Sometimes I think to myself: The world of electronic music is so vast and so interesting, how can I get to know more about it?
MOST of the time I think to myself: How can I get my uncultured friends to stop calling it “techno” all the time?
Hip Hop is a derivative of Breakbeat? Who knew?!
Luckily, thanks to Stumble Upon and some guy named Ishkur, I can finally convince my friends (and myself) that the electronic shit I listen to ISN’T all the same! Ishkur’s Guide to Electronic Music is the Genome Project of electronica. It is an in depth flow-chart style family tree that splits the realm of electronic music into 7 different genres, then explodes those into seemingly hundreds of genres. Lucky for you there’s a description and a few example sound-bytes for every style.
Mr. Smith decided to release a masterpiece mix AFTER being blogged on Hands Up. Is this some sort of ploy by Adam to get blogged about TWICE?
Adam’s new mix, entitled “Camelsutra” is comprised of rock, funk and folk classics from the past, perfectly blended into a 41-minute time warp. It’s got everything from James Brown to The Stone Roses. Readers of Hands Up: I strongly suggest you download this and add Adam S on myspace. Highly Recommended.
NOTE: No one hands you a script when you go to see a movie, so I don’t feel obligated to put up a tracklisting. If you know whats coming it won’t be any fun!
Today marks the release of Kanye West’s fourth full length album, entitled 808s and Heartbreak, and I have enough of an indie music spidey-sense to recognize that lame alt kids across the world will fully embrace Kanye’s most recent effort, regardless of how terrible it is.
Listening to this album breaks my heart 😦
Did I mention it’s terrible?
The album was produced entirely by West himself, with a bit of help from No I.D, in only 2 weeks. Nearly the entire album is sample free, which is a new direction of Kanye, a man once considered a sampling guru. All of the songs are love-related, and all of them include Kanye’s vocals, which are mediocre even when smothered in auto-tune effects. In the first half of the album it seems that Mr. West can’t decide whether he wants his tracks to be minimal or epic, leading to clashing tones and awkward choir synths, and songs that sound like the theme from Terminator.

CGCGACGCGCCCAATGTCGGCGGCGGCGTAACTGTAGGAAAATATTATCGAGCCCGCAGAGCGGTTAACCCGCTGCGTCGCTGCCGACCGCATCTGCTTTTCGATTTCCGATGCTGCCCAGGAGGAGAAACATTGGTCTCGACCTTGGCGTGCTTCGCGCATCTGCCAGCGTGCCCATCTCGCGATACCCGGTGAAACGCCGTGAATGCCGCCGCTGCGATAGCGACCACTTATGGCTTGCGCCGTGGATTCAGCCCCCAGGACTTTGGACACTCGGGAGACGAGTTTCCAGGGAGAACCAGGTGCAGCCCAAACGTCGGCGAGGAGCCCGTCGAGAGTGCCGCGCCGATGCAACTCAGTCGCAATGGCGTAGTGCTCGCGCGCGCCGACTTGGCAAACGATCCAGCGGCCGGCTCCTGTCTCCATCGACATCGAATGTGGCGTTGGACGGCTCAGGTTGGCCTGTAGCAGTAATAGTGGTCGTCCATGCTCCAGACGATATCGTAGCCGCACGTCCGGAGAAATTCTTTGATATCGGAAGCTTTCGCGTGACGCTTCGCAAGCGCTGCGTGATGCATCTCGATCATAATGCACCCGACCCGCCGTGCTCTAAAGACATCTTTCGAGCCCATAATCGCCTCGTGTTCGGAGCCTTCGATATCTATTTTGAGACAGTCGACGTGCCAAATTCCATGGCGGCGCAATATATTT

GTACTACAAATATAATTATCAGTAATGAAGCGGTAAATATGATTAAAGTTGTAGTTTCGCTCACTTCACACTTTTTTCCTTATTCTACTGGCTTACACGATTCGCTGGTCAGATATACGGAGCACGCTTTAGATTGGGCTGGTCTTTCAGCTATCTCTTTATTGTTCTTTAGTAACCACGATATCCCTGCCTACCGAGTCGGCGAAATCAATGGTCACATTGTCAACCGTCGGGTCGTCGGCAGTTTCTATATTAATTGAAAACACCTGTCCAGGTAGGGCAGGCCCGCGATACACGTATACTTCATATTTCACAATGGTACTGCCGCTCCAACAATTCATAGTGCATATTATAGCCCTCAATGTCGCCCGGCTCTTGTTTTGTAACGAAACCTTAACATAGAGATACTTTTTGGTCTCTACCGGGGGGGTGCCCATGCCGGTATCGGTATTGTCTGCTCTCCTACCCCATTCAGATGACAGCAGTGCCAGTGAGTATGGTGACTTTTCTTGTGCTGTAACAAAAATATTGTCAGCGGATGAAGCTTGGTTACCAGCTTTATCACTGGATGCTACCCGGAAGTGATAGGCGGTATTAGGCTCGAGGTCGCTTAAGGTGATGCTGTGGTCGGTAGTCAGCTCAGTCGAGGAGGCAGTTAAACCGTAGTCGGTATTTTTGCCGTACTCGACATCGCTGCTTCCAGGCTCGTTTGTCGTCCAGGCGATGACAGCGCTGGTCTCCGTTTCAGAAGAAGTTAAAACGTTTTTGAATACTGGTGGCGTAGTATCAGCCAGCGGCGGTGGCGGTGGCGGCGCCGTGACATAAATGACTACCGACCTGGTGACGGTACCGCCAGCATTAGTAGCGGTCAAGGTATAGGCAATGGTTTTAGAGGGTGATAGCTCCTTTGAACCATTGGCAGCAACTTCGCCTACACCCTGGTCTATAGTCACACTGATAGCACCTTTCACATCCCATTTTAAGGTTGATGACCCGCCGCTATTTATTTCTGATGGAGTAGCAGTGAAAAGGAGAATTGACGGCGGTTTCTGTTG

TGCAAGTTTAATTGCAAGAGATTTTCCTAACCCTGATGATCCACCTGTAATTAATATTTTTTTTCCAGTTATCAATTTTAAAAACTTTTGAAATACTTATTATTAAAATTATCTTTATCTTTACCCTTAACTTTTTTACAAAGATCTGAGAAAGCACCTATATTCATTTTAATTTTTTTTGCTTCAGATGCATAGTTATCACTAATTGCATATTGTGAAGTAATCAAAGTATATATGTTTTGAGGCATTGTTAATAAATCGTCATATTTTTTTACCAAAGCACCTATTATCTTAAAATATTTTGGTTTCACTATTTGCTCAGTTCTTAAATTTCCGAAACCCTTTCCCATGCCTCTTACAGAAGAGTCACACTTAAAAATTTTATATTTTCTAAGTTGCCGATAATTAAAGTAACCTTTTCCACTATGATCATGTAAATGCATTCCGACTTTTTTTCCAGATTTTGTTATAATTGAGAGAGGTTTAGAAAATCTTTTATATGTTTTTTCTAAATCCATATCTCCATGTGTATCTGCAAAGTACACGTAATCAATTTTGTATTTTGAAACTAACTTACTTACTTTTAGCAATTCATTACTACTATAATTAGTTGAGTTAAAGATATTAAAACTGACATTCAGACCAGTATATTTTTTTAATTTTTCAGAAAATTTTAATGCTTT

Let me be blunt: There is nothing indie/alternative/counter-mainstream about listening to Kanye West. Every Kanye full-length has gone platinum many times over, meaning EVERYONE likes Kanye, not just you eclectic indie/underground hip-hop enthusiasts. I honestly love Kanye’s previous work, but if you’re going to choose any album NOT to purchase this holiday season, let 808s and Heartbreak be the one. These two tracks are some of the finer parts of the album, which isn’t saying much at all. The first features the up-and-coming Kid Cudi
I’m going to start occasionally talking about movies, since this is, after all, an everything blog. Don’t expect me to tell you to check out some 1990s/2000s CGI blockbuster bullshit. First up is
MARATHON MAN (1976)
Is it safe?
Is it safe? It’s safe to say that this is one of Dustin Hoffman’s finest films. Marathon Man is a paranoia thriller about a man who gets caught in the middle of an espionage mission after finding out his brother is an American spy. Watch this moving closely and don’t forget what you see, but feel free to turn away during the famous tooth torture scene.
It’s been quite a while since I made a post under the “Local Talent” heading, mostly because I feel like Orlando already knows about the few talented DJs in its relatively small scene. It brings me great pleasure to blog about this particular Orlando DJ; This one goes against the grain.
You may have heard of Adam S under a variety of names such as “The Invisible Hand” and “Famethrowa” but it’s quite likely that you haven’t heard of him under ANY names, because this guy manages to remain under the radar. Adam is a guy who would rather be heard than seen (or scene), as evident in these two tracks.